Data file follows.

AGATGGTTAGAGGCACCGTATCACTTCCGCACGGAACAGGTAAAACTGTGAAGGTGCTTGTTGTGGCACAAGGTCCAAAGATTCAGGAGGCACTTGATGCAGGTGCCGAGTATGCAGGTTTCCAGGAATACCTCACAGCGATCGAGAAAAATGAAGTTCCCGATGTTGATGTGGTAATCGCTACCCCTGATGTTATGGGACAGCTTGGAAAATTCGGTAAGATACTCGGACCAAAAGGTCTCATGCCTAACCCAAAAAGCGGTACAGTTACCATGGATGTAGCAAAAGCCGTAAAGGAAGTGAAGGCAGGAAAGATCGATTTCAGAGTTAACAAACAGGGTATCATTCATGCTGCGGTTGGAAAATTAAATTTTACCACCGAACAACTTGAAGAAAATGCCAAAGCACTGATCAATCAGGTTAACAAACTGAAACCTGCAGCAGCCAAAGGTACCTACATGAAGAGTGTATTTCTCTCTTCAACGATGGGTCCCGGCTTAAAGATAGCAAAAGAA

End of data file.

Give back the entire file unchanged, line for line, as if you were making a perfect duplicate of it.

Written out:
AGATGGTTAGAGGCACCGTATCACTTCCGCACGGAACAGGTAAAACTGTGAAGGTGCTTGTTGTGGCACAAGGTCCAAAGATTCAGGAGGCACTTGATGCAGGTGCCGAGTATGCAGGTTTCCAGGAATACCTCACAGCGATCGAGAAAAATGAAGTTCCCGATGTTGATGTGGTAATCGCTACCCCTGATGTTATGGGACAGCTTGGAAAATTCGGTAAGATACTCGGACCAAAAGGTCTCATGCCTAACCCAAAAAGCGGTACAGTTACCATGGATGTAGCAAAAGCCGTAAAGGAAGTGAAGGCAGGAAAGATCGATTTCAGAGTTAACAAACAGGGTATCATTCATGCTGCGGTTGGAAAATTAAATTTTACCACCGAACAACTTGAAGAAAATGCCAAAGCACTGATCAATCAGGTTAACAAACTGAAACCTGCAGCAGCCAAAGGTACCTACATGAAGAGTGTATTTCTCTCTTCAACGATGGGTCCCGGCTTAAAGATAGCAAAAGAA